The console radio was the center piece of every house back in the era of radio, they were big and expensive running up to $700 back in the late 1930s. Mostly for the wealthy, these radios were placed in hallways and living rooms. Most console radios were waist high and not very wide, as the years went on they got shorter and wider. Most consumer console radios were made by RCA, Philco, General Electric, Montgomery Ward (under the Airline brand name), Sears (under the Silvertone brand name), Westinghouse, radio-bar and many more. Brands such as Zenith, Scott, Atwater-Kent, were mainly for the rich as their prices ran into the $500-$800 range in the 1930s and 1940s.
Table top wood radios
Table top radios came in many forms:
# "Cathedral style", an upright rectangular box with a rounded top
# "Tombstone style" were rectangular boxes that were tall and narrow like a tombstone
# "Table top" were rectangular, with width being the larger dimension. Table top radios were usually placed in the kitchen, sitting room or bedroom, and sometimes used out on the porch
The availability of the first mass produced plastic Bakelite allowed designers much more creativity in cabinet styling, and significantly reduced costs. However, Bakelite is a brittle plastic, and dropping a radio could easily break the case. Bakelite is a brown-black mouldable thermosetting plastic, and is still used in some products today.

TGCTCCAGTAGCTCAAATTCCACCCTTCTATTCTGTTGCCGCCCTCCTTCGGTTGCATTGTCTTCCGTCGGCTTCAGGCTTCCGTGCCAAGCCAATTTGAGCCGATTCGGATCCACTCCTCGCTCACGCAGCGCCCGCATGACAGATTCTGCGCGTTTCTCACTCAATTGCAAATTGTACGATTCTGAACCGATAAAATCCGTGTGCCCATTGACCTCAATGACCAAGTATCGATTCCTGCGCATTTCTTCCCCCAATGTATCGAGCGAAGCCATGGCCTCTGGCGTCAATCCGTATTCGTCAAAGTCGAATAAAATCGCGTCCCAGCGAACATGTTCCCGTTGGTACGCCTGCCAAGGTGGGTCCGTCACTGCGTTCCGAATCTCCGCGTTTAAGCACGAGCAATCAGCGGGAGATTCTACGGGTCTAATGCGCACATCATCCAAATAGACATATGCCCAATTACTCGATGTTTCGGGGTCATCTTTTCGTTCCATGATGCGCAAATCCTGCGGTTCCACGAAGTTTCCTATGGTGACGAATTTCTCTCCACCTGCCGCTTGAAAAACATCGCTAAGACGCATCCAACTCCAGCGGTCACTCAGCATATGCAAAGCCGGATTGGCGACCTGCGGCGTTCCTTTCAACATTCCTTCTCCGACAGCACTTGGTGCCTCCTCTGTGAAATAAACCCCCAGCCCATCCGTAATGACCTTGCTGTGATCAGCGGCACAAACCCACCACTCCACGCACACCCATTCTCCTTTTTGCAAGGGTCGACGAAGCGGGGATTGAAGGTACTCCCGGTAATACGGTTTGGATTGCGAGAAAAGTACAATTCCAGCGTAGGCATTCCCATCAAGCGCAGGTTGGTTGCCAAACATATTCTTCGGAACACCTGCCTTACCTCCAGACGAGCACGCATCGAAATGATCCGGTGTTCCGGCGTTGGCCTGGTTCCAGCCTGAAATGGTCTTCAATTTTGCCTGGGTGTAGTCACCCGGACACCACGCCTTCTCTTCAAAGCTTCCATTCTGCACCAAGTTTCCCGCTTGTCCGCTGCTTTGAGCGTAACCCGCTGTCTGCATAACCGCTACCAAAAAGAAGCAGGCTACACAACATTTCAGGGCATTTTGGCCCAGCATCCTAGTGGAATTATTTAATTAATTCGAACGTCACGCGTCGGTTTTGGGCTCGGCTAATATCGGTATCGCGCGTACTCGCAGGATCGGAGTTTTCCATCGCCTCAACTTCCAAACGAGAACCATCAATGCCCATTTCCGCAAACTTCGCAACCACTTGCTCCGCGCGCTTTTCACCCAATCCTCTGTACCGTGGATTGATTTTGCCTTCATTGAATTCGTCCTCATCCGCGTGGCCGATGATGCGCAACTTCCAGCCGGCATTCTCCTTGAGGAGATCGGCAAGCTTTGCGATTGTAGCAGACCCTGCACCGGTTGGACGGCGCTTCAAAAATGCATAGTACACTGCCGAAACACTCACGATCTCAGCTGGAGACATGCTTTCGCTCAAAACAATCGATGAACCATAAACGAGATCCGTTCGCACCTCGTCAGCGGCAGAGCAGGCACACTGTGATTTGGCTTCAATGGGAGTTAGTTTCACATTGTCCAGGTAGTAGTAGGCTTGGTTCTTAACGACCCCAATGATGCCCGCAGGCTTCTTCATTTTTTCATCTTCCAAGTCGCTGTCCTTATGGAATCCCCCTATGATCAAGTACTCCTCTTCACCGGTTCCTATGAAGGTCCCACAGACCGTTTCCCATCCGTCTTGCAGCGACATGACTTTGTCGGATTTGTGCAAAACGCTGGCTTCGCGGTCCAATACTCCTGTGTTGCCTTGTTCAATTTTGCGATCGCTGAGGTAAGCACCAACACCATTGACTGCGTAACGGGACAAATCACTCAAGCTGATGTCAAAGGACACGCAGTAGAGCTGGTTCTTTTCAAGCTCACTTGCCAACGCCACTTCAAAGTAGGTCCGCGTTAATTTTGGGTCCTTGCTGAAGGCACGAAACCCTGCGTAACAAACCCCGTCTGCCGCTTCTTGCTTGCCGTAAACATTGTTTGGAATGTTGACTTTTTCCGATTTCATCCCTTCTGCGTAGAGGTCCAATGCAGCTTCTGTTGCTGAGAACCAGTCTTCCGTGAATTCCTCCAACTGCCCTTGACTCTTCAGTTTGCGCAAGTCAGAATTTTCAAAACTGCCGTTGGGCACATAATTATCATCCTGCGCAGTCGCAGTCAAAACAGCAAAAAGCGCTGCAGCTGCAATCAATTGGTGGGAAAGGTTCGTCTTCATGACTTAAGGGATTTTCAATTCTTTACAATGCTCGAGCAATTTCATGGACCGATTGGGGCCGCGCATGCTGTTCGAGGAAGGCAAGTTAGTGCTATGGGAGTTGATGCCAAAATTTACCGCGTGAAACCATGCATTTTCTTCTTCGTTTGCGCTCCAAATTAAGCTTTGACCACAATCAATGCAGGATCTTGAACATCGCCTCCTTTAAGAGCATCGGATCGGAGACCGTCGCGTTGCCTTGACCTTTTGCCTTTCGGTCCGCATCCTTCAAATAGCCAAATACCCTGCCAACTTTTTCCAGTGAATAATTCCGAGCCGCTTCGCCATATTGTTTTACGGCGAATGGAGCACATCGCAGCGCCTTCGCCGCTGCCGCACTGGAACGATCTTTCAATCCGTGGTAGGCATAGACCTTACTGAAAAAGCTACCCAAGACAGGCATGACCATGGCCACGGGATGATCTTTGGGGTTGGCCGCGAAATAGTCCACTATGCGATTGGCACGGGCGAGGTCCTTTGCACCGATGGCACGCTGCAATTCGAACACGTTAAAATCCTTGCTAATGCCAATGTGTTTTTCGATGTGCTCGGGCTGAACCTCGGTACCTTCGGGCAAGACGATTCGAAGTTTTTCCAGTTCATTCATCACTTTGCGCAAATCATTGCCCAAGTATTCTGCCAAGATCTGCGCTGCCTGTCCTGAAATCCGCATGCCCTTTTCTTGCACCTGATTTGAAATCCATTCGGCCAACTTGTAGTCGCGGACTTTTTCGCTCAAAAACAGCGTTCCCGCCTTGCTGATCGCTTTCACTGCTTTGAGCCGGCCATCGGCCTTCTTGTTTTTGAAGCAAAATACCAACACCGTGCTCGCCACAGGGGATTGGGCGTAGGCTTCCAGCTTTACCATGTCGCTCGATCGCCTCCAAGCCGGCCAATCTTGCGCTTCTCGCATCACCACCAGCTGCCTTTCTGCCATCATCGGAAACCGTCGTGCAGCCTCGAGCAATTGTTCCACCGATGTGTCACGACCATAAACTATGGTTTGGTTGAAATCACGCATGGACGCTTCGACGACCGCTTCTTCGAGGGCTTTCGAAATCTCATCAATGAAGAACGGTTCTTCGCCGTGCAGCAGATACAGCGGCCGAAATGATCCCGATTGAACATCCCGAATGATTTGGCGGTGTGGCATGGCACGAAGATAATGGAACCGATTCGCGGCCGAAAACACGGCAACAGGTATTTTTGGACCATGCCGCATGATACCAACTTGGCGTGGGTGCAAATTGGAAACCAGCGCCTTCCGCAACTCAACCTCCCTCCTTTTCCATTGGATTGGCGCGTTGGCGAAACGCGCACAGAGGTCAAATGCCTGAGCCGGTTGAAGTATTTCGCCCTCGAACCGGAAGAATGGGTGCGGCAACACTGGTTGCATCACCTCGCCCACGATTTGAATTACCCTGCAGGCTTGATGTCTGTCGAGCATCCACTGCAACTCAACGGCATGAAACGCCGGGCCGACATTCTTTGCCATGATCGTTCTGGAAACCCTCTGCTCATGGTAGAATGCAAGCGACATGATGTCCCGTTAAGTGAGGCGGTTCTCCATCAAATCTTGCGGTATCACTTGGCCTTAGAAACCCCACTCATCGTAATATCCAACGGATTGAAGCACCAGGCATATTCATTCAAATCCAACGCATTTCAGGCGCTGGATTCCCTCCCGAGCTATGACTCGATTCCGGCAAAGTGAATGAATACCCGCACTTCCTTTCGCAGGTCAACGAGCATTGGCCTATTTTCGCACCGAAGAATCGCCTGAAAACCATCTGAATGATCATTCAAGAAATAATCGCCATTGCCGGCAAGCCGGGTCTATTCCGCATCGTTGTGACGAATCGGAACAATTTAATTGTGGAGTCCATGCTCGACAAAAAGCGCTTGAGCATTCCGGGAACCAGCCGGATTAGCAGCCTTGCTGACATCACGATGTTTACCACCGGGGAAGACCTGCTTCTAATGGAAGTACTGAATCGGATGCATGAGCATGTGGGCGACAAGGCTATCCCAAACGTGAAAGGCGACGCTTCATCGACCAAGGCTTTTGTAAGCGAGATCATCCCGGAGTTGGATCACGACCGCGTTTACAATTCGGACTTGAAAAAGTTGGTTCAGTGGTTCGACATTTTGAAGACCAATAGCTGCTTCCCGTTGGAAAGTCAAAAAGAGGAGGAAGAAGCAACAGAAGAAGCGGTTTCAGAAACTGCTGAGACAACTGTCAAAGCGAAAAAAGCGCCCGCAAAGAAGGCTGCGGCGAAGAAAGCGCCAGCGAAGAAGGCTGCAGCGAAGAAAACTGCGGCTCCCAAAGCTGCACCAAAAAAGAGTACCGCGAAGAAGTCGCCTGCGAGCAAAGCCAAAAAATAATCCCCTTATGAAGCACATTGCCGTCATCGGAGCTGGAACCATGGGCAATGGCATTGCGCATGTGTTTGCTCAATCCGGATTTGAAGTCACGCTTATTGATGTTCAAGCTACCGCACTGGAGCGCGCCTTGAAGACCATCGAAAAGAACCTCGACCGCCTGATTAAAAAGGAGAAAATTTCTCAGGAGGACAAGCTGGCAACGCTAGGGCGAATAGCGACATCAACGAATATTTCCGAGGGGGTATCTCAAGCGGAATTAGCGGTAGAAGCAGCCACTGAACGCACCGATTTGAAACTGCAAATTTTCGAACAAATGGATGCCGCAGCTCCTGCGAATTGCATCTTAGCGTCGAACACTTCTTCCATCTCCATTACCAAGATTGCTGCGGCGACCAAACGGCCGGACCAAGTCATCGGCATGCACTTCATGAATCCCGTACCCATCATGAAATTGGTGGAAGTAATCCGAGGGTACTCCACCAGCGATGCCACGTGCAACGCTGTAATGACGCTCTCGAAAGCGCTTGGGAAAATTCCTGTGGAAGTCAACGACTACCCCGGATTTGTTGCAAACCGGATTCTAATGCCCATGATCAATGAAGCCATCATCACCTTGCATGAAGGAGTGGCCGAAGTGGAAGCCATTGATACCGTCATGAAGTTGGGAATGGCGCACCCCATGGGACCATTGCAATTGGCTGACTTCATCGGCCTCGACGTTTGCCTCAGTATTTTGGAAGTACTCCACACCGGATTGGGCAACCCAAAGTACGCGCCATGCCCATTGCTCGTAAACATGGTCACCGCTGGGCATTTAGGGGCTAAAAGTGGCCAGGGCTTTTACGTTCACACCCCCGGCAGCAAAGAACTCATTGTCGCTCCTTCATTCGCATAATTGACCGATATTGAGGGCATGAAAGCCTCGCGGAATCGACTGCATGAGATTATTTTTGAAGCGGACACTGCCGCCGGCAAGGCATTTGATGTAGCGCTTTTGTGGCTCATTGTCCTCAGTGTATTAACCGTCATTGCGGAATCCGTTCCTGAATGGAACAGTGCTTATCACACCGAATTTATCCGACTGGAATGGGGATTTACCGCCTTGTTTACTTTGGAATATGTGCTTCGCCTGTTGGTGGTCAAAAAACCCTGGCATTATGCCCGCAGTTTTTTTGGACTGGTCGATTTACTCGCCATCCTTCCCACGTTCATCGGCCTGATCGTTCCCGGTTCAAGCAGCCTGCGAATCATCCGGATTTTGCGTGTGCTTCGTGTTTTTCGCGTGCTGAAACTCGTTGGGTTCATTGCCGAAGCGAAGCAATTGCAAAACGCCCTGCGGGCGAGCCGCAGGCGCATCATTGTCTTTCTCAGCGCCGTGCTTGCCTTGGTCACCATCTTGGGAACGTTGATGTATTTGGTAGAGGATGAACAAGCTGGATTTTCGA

The affordability of more modern light coloured thermoplastics in the 1950s made brighter designs practical. Some of these thermoplastics are slightly translucent.
Early transistor radios
The invention of the transistor made it possible to produce small portable radios that did not need a warm-up time, and ran on much smaller batteries. They were convenient and chic, though the prices were high and the sound quality not so good
Pre-war car radios were experimental only. They required a large aerial, reception was inconsistent, they required adjustment in use, which was not very practical. And they were of course not the most useful place to put an expensive radio.